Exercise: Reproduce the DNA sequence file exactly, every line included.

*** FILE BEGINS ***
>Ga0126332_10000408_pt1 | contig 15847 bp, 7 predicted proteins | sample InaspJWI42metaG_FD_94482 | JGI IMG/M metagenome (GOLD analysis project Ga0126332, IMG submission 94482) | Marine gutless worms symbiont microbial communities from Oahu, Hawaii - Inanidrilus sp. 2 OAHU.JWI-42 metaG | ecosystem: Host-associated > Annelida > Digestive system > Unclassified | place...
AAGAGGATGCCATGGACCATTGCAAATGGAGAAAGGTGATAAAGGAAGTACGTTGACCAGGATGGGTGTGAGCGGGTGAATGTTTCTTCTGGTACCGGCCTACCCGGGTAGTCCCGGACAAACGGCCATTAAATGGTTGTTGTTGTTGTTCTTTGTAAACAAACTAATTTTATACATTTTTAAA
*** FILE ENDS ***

>Ga0126332_10000408_pt1 | contig 15847 bp, 7 predicted proteins | sample InaspJWI42metaG_FD_94482 | JGI IMG/M metagenome (GOLD analysis project Ga0126332, IMG submission 94482) | Marine gutless worms symbiont microbial communities from Oahu, Hawaii - Inanidrilus sp. 2 OAHU.JWI-42 metaG | ecosystem: Host-associated > Annelida > Digestive system > Unclassified | place...
AAGAGGATGCCATGGACCATTGCAAATGGAGAAAGGTGATAAAGGAAGTACGTTGACCAGGATGGGTGTGAGCGGGTGAATGTTTCTTCTGGTACCGGCCTACCCGGGTAGTCCCGGACAAACGGCCATTAAATGGTTGTTGTTGTTGTTCTTTGTAAACAAACTAATTTTATACATTTTTAAA